Where to Buy Prawns and Seafood in Clayfield for Christmas

Queensland Seafood Marketers Association president Marshal Betzel has suggested that people stockpile prawns before Christmas. In an interview with other members of the media, he explained that prices are expected to surge at about $40 per kilo as Christmas approaches.

This isn’t exactly good news for seafood lovers in Brisbane and suburbs. In Clayfield, shoppers looking to stock up on prawns and other seafood items can check out two options in their neighbourhood.

The Clayfield Seafood Markets

Credit: Clayfield Seafood Markets Facebook

Residents looking to buy prawns in Clayfield have only one place in mind when they think of fresh seafood – The Clayfield Seafood Markets. The Clayfield Seafood Markets has moved to a refurbished store at Clayfield Markets on Sandgate Road.

Mouth watering prawns and oysters
Credit: Clayfield Seafood Markets

They accept pre-order for Christmas and staff deliver 6 days a week. Everything is filleted fresh onsite and prepared from scratch.

All of its seafood is sustainably caught. The Fish and Chips at the Clayfield Seafood Markets has been voted 2nd Best Fish & Chips in Brisbane by Triple M 2017 and 8th in the Australian Best Fish & Chip Awards Qld 2017.

The place also sells Fish & Chips, salads, tempura, housemade sauces and condiments, as well as burgers made “from scratch” which customers can eat al fresco.

To know more on how to pre-order from The Clayfield Seafood Markets, click here.

Grilled Fish

Prawn with broccoli recipe
Credit: Grilled Fish Facebook

Grilled Fish is another go-to place for seafood.  The establishment also does event catering and can customise their menu based on their clients’ proposed budget.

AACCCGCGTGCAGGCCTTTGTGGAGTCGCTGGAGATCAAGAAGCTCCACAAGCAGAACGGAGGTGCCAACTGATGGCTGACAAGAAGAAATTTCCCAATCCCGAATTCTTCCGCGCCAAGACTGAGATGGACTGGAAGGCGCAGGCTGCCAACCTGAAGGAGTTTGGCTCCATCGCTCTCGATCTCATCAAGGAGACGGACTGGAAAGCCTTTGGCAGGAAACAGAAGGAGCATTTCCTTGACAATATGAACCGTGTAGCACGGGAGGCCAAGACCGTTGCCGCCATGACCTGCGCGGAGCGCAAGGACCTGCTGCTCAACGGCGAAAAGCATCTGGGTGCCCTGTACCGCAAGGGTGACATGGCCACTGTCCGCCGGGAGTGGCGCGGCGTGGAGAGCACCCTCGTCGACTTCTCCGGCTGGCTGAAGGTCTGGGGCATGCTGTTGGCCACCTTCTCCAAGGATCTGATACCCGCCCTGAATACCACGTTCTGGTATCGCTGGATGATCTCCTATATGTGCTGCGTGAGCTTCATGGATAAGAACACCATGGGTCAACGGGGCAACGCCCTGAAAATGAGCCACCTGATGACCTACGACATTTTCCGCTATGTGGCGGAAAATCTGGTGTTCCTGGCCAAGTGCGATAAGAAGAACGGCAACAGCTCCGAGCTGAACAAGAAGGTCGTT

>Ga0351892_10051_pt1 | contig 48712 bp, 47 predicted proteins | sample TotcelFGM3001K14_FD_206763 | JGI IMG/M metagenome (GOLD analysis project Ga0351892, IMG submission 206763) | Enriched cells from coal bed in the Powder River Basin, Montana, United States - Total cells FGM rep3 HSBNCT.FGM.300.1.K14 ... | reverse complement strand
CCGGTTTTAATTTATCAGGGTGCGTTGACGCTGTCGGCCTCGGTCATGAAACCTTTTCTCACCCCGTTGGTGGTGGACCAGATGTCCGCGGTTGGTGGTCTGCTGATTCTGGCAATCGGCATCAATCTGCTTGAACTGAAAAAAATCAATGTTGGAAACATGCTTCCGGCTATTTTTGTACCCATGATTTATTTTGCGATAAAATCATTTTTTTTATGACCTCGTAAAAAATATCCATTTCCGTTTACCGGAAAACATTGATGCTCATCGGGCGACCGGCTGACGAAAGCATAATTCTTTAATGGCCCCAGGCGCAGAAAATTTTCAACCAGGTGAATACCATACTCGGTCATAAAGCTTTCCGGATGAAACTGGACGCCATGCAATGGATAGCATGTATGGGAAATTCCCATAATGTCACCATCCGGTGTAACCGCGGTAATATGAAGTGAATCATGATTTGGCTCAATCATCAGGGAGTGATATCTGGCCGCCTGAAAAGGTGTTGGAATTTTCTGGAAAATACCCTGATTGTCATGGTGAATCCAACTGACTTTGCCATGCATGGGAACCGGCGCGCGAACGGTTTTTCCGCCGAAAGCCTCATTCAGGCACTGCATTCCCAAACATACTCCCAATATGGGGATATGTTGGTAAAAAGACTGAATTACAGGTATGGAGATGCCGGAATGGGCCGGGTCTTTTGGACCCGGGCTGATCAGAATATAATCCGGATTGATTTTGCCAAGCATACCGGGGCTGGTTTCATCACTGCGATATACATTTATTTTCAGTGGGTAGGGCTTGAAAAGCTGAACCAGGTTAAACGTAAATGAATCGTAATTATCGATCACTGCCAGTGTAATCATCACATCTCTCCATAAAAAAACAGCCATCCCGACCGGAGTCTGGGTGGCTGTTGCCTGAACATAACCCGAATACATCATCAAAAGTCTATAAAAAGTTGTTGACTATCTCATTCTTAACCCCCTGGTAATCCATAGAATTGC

Our main principle is great food and great hospitality. We are completely adaptable to your needs and will work to your specifications to ensure your event is a success.

To know more about Grilled Fish, click here.

Why Prices Are Going Up

According to Mr Betzel, his prediction about the looming price hike is based on China’s increasing demand for Australian prawns.

In a separate interview with other media, Betzel’s prediction has been echoed by David Lock, Managing Director of agribusiness company Mareterram. Mr Lock, however, attributed his projection to the ban on imported prawns which started in January 2017, after the discovery of what was termed as “white spot disease.”

After extensive treatments, the Queensland Department of Agriculture and Fisheries announced all previously infected prawns farms in SE Queensland have tested negative. These farms will remain uncultivated for a year to eradicate the virus. As of September, further surveillance across the region returned all negative results.

Likewise, NSW areas have also turned up negative results, indicating that the disease may not have reached the Moreton Bay Region and has not spread to other places in Queensland. Follow-up surveillance will be conducted in 2018.